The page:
• Scott

    “Also, I’m not sure what, exactly, stability or even shrinkage in population among mainline denominations has to do with the validity of their ideas.”

    If I remember correctly, more Baptists die than get baptized – their growth comes from other denominations. Is that Baptist success, or just a reshuffling of the church as a whole where the conservative minorities in mainline denominations gravitate to a denomination where they are in the majority and thus in control?

  • http://www.tmatt.net tmatt

    Scott:

    That is an excellent point and one the Baptists often are slow to discuss. See this recent column that I did on that. Their situation is sad. The oldline’s situation is dangerous.

    http://tmatt.gospelcom.net/column/2004/11/03/

    On your other point — traditional morality and theology is NOT a Republican property. The evidence seems to be that churches grow when they embrace centuries of tradition on these hot topics, such as salvation through Christ alone and on basic issues of personal morality. See the classic:

    http://webminister.com/barnes/book5011.htm

    But again let me stress: You are right that the allegedly conservative churches are not winning many non-believers. They win some, but that is not the norm and that is a scandal worth covering.

    But the oldline has, for its survival, depended EVEN MORE on members switching in from other church pews. The Episcopal Church, in particular, has seen WAVES of converts from other folds — while CONTINUING to decline in numbers.

  • Scott

    “But the oldline has, for its survival, depended EVEN MORE on members switching in from other church pews. The Episcopal Church, in particular, has seen WAVES of converts from other folds — while CONTINUING to decline in numbers.”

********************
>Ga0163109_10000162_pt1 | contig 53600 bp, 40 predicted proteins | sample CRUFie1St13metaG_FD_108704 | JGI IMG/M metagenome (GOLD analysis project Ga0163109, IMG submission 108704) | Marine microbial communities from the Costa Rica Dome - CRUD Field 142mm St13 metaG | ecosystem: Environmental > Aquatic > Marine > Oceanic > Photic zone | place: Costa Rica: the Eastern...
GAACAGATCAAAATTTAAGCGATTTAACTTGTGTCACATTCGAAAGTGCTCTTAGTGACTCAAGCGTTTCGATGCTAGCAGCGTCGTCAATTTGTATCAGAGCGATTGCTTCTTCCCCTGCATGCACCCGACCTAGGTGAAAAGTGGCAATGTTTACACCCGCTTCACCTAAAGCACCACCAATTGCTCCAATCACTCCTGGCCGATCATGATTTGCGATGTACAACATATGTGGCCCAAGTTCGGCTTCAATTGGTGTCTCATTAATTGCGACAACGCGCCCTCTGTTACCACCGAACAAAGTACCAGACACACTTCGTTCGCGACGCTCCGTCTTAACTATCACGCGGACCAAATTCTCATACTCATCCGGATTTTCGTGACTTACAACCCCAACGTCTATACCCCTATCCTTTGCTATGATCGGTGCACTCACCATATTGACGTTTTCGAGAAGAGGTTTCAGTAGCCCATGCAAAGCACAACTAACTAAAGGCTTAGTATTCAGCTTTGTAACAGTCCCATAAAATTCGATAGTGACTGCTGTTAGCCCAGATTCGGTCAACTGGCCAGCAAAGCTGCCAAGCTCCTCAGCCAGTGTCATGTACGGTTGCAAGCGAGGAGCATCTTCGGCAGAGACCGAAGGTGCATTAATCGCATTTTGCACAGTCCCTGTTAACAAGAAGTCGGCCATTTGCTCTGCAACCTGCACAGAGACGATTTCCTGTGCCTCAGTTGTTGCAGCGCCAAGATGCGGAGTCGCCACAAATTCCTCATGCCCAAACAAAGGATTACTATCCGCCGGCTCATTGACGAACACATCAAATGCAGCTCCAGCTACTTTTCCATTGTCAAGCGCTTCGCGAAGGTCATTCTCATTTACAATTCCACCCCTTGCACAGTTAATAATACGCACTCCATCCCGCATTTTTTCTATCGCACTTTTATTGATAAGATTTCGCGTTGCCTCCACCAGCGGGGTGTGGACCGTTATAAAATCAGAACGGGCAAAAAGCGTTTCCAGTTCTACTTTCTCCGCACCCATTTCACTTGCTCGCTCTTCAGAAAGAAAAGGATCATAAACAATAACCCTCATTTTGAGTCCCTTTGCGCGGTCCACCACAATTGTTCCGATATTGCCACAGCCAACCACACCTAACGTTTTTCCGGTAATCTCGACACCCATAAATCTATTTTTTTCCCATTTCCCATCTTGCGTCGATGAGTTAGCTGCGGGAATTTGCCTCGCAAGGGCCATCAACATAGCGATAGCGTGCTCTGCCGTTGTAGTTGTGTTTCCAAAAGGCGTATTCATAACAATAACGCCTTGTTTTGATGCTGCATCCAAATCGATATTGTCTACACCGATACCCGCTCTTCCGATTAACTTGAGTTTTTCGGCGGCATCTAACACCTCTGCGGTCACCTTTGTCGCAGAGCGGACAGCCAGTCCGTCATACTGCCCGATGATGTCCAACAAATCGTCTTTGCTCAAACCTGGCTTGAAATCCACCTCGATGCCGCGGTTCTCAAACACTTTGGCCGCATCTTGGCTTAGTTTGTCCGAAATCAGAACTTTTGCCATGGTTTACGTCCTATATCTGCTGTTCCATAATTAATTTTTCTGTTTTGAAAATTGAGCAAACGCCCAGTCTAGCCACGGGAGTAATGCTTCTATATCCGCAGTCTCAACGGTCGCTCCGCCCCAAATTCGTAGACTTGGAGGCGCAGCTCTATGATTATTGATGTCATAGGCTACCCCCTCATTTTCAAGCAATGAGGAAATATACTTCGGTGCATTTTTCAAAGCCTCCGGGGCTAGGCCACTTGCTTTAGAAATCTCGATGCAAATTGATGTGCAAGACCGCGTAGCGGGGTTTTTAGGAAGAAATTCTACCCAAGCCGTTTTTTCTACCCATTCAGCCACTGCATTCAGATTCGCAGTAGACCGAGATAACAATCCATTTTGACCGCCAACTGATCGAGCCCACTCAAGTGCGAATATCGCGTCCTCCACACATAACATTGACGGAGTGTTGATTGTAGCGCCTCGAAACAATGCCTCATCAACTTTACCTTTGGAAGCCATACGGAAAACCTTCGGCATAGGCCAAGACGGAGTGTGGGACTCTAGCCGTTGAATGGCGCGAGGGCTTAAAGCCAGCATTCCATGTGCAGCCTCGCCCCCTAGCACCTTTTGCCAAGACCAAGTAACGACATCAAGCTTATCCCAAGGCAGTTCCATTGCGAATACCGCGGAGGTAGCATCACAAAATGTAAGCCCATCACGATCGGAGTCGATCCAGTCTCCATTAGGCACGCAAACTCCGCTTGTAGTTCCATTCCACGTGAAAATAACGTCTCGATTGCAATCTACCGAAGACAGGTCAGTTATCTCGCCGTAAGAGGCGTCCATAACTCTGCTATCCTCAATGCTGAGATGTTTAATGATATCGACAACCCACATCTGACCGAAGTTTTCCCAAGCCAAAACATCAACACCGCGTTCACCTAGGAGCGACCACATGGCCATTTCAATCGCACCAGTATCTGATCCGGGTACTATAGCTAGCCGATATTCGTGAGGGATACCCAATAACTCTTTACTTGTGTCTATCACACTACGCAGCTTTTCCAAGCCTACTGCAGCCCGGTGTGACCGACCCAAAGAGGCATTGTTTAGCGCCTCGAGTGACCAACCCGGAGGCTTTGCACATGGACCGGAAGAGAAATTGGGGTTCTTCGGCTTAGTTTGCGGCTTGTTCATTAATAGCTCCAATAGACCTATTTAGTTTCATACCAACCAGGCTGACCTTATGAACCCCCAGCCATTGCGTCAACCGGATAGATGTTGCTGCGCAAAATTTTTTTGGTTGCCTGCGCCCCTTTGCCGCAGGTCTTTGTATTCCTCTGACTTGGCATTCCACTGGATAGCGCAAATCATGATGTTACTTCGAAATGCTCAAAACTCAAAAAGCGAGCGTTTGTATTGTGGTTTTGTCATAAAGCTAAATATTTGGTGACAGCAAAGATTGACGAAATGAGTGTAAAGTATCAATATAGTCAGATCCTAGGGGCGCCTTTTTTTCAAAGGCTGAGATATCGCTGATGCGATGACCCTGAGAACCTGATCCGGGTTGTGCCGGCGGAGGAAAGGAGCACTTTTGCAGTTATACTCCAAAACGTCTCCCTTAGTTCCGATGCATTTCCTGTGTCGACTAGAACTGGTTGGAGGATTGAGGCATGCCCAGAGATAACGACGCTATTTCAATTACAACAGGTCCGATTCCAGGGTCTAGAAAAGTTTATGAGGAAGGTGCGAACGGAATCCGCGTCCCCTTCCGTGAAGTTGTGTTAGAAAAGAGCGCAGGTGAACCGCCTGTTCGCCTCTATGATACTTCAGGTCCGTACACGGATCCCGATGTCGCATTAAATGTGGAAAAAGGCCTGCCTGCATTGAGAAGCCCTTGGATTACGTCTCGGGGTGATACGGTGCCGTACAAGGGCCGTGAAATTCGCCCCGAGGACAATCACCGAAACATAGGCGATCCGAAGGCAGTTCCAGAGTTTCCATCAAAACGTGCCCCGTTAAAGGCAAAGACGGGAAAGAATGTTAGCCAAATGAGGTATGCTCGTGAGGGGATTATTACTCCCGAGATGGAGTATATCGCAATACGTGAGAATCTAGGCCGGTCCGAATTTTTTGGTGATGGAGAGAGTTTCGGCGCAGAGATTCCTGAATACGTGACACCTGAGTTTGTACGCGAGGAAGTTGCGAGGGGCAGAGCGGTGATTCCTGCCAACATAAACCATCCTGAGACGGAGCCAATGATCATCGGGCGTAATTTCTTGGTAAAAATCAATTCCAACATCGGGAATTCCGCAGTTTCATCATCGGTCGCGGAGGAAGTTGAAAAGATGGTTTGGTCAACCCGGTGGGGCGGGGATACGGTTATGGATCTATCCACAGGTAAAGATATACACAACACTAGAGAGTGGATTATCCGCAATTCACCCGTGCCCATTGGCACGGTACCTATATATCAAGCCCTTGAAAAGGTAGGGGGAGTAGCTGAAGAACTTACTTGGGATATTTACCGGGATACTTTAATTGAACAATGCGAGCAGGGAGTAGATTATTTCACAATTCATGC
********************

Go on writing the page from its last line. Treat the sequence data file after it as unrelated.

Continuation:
It will be interesting to see if the ECUSA can become the liberal equivalent of the Southern Baptists. I’d be willing to bet more church ‘growth’ (defined as members, not one or two time visitors) comes from standing for _something_ (i.e. nobody regularly gets up early on Sunday to hear “maybe, maybe not, how should I know?”) instead of specifically being conservative.

    Besides, aren’t the Mormons outgrowing everybody?

  • http://religiousliberal.blogspot.com/ Dwight

    tmatt

    If liberal religious thought has been a feature of the mainline for over this last century (anyone who could go back and time and visit with the folks at the U of Chicago Divinity School at the turn of the century would attest to this) why would such denominations only begin to experience decline in the 1960s?

  • Scott

    “If liberal religious thought has been a feature of the mainline for over this last century … why would such denominations only begin to experience decline in the 1960s?”

    Maybe they went from liberal to wishy-washy liberal, or went from Big Picture Liberal to “11 rounds of ammo in a Glock magazine is an abomination unto the LORD” liberal.

  • http://religiousliberal.blogspot.com/ Dwight

    Most of the liberal theologians today are descendants of the neo-orthodox, liberals before the 1950s used to be much more radical in their thinking in ways you’d never see much these days. One begins to notice the difference when one picks up a 1934 versus a 2004 issue of the Christian Century.